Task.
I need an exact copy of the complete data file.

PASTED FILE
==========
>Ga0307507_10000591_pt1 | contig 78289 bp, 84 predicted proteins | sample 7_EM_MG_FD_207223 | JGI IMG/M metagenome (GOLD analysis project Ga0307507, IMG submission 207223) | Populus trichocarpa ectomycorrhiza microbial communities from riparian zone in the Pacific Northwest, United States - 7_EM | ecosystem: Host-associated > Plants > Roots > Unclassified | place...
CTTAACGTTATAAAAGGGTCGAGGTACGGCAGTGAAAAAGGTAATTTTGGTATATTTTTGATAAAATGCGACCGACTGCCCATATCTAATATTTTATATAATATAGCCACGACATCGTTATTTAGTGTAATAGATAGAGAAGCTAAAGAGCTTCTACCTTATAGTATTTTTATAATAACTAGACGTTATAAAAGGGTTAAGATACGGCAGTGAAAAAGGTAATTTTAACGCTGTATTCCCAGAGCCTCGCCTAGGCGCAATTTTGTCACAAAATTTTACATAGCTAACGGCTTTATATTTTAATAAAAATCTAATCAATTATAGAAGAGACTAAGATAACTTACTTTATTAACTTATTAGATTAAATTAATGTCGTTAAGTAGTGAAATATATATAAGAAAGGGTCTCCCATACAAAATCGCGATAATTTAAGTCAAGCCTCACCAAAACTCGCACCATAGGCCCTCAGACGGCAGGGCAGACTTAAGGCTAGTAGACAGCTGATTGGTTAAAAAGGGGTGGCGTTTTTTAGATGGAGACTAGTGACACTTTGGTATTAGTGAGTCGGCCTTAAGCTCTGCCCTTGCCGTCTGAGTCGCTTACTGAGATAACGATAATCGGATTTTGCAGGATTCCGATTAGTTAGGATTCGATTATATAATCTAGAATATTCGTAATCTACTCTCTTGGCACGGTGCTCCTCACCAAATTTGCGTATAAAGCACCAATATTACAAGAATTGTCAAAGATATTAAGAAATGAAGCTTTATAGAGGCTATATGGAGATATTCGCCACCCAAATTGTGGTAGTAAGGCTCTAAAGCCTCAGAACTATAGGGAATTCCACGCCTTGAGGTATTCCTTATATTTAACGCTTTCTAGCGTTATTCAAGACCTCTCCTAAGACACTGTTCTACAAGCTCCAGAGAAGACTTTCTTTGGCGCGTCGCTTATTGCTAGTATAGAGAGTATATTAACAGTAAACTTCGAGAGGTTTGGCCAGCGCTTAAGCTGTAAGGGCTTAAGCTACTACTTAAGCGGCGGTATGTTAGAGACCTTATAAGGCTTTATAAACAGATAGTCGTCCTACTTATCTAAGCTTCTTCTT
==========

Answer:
>Ga0307507_10000591_pt1 | contig 78289 bp, 84 predicted proteins | sample 7_EM_MG_FD_207223 | JGI IMG/M metagenome (GOLD analysis project Ga0307507, IMG submission 207223) | Populus trichocarpa ectomycorrhiza microbial communities from riparian zone in the Pacific Northwest, United States - 7_EM | ecosystem: Host-associated > Plants > Roots > Unclassified | place...
CTTAACGTTATAAAAGGGTCGAGGTACGGCAGTGAAAAAGGTAATTTTGGTATATTTTTGATAAAATGCGACCGACTGCCCATATCTAATATTTTATATAATATAGCCACGACATCGTTATTTAGTGTAATAGATAGAGAAGCTAAAGAGCTTCTACCTTATAGTATTTTTATAATAACTAGACGTTATAAAAGGGTTAAGATACGGCAGTGAAAAAGGTAATTTTAACGCTGTATTCCCAGAGCCTCGCCTAGGCGCAATTTTGTCACAAAATTTTACATAGCTAACGGCTTTATATTTTAATAAAAATCTAATCAATTATAGAAGAGACTAAGATAACTTACTTTATTAACTTATTAGATTAAATTAATGTCGTTAAGTAGTGAAATATATATAAGAAAGGGTCTCCCATACAAAATCGCGATAATTTAAGTCAAGCCTCACCAAAACTCGCACCATAGGCCCTCAGACGGCAGGGCAGACTTAAGGCTAGTAGACAGCTGATTGGTTAAAAAGGGGTGGCGTTTTTTAGATGGAGACTAGTGACACTTTGGTATTAGTGAGTCGGCCTTAAGCTCTGCCCTTGCCGTCTGAGTCGCTTACTGAGATAACGATAATCGGATTTTGCAGGATTCCGATTAGTTAGGATTCGATTATATAATCTAGAATATTCGTAATCTACTCTCTTGGCACGGTGCTCCTCACCAAATTTGCGTATAAAGCACCAATATTACAAGAATTGTCAAAGATATTAAGAAATGAAGCTTTATAGAGGCTATATGGAGATATTCGCCACCCAAATTGTGGTAGTAAGGCTCTAAAGCCTCAGAACTATAGGGAATTCCACGCCTTGAGGTATTCCTTATATTTAACGCTTTCTAGCGTTATTCAAGACCTCTCCTAAGACACTGTTCTACAAGCTCCAGAGAAGACTTTCTTTGGCGCGTCGCTTATTGCTAGTATAGAGAGTATATTAACAGTAAACTTCGAGAGGTTTGGCCAGCGCTTAAGCTGTAAGGGCTTAAGCTACTACTTAAGCGGCGGTATGTTAGAGACCTTATAAGGCTTTATAAACAGATAGTCGTCCTACTTATCTAAGCTTCTTCTT